What is Here, There & Everywhere planning to do with that big pile of money?

Yesterday's sale of Ooh Media shares might simply be about taking a profit on a good piece of business. But most likely it means more

Welcome to Unmade, written on Wednesday morning in Morriset, on the edge of Lake Macquarie in New South Wales.

After writing yesterday’s Unmade on an iPad on a moving train, sitting at a desk today feels like a luxury.

Happy National Sandwich Day. I could easily dedicate the rest of this email to a treatise on why sandwiches are the most superior protein delivery system known to humanity… but I suspect that you’re barely tolerating my eccentricities as it is, so I won’t.

HT&E - Ready to play

There are few situations you’d rather have in Australian media right now than that of HT&E’s CEO Ciaran Davis.

At a time when many of his competitors are struggling to stay on top of debt, Here, There & Everywhere is sitting at the poker table with a big pile of chips, just as the final round of the game gets under way.

No media company has been through a bigger transformation over the last decade than HT&E.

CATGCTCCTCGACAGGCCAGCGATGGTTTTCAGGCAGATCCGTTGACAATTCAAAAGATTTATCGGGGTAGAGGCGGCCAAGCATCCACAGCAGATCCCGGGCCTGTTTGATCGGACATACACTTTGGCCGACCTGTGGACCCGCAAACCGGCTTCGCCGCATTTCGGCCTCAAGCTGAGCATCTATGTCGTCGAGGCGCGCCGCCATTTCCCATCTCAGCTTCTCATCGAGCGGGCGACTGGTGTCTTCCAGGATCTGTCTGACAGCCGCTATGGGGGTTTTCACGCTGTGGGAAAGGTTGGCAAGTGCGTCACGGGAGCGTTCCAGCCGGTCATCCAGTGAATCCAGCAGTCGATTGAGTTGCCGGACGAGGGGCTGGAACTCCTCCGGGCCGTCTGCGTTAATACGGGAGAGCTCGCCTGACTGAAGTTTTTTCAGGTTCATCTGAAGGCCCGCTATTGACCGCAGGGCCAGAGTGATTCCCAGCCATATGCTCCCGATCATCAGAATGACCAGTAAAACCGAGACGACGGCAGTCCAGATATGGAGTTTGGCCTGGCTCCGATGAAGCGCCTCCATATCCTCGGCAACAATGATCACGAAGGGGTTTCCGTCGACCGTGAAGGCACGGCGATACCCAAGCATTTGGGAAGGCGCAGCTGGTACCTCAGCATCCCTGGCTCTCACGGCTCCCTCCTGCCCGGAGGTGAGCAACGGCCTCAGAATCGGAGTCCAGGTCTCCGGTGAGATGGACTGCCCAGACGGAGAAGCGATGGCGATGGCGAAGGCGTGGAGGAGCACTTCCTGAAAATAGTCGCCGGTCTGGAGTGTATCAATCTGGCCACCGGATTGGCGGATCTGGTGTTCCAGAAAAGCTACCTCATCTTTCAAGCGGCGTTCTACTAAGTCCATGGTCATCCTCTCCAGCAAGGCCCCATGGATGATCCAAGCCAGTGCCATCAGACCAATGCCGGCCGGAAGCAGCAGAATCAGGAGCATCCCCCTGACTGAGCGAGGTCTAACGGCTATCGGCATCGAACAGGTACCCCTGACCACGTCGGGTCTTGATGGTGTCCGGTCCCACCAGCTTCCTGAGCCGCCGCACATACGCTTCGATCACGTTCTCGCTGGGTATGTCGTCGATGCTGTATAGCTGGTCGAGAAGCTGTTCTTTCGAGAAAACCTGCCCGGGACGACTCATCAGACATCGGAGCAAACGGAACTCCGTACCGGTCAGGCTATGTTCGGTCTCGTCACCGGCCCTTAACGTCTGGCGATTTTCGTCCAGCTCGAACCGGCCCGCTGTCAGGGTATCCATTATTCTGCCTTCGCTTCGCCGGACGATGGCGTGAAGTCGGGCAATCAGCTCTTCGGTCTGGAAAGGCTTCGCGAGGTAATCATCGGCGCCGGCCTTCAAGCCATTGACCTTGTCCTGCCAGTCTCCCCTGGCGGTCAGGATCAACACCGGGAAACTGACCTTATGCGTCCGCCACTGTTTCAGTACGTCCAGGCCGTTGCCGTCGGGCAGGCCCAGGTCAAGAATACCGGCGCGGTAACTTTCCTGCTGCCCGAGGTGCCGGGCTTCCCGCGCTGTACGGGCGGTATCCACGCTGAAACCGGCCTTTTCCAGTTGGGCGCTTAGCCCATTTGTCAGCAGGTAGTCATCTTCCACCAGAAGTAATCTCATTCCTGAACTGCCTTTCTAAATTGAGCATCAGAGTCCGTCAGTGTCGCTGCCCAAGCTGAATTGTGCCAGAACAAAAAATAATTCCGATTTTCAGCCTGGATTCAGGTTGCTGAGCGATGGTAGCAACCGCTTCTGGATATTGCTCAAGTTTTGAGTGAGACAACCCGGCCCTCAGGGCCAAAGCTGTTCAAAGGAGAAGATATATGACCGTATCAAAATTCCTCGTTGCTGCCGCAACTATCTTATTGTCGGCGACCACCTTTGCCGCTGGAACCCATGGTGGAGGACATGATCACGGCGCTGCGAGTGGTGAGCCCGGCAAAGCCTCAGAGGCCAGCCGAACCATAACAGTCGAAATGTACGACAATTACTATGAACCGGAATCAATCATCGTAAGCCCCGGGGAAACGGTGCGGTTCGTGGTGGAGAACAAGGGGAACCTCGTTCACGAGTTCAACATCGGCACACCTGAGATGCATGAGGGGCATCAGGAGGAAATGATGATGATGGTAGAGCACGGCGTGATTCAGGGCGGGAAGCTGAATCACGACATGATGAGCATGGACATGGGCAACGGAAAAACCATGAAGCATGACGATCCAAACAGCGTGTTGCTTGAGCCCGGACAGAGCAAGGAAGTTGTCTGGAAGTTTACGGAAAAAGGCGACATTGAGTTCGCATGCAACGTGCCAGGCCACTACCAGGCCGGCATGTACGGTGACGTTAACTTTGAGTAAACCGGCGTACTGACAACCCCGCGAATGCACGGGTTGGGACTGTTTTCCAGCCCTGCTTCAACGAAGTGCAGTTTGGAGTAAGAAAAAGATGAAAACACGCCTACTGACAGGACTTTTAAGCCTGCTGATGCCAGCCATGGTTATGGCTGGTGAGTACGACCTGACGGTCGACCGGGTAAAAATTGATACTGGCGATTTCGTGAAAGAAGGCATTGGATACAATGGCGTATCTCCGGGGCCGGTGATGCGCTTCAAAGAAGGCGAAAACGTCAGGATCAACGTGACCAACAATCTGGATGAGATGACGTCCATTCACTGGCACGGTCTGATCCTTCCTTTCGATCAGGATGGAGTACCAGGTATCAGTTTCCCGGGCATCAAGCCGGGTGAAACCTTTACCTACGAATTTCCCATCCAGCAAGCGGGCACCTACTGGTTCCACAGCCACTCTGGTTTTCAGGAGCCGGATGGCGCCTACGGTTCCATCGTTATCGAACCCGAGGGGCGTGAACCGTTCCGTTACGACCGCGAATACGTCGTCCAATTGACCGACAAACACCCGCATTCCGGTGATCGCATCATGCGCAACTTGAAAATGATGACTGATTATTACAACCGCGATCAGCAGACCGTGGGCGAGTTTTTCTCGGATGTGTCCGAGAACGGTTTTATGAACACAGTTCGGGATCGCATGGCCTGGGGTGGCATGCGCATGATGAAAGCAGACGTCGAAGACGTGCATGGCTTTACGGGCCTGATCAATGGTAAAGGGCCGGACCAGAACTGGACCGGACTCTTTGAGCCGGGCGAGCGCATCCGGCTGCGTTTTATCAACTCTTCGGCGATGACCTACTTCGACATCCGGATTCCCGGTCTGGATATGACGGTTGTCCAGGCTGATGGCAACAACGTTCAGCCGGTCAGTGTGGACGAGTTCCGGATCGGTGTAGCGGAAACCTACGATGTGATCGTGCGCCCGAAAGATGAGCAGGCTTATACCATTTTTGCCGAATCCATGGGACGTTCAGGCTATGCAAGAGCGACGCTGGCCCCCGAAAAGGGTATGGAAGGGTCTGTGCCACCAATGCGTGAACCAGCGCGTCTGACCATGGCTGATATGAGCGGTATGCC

APN had its roots in newspapers - the initials came from Queensland’s Provincial Newspapers group - and the outdoor advertising rollup of Cody, Australian Posters and Buspak.

After selling the newspapers to his predecessor Michael Miller, who had returned to the top job at News Corp, Davis rebranded APN as HT&E in 2017.

The company keeps leaving outdoor, only to choose to play one more hand in the sector.

It sold APN Outdoor to private equity, selling half to Quadrant in 2011 and the rest in 2015.

It bought out its joint venture partner Clear Channel’s stake in Adshel in 2016, before selling it on to Ooh Media in 2018.

And 18 months ago, the company spent $15m on a stake in Ooh Media. Yesterday afternoon it announced that it had sold that stake for $49m.

That could merely be taking a profit on a piece of good business. It was a canny investment when Ooh Media’s share price had plunged because of Covid. But for the most part, media company bosses don’t make passive investments in ASX listed shares. It’s not their job, and their shareholders could do that in their own right. They do it as part of a wider strategic objective.

The timing is also interesting, coming as it does just a few days after the company settled its dispute with the ATO over the sale of its NZ interests. That deal - not as painful as it could have been - already left HT&E with cash in the bank.

Back in May, the company agreed to sell its 25 per cent stake in Soprano Design, which would have realised $139m in cash and shares. And although that deal fell over, it could presumably yet happen.

So HT&E, already cashed up, appears to be in a dash for cash.

You don’t do that unless you have a wider strategy. Shareholders expect CEOs to deploy their capital, not to sit on it.

So what’s the plan? First,

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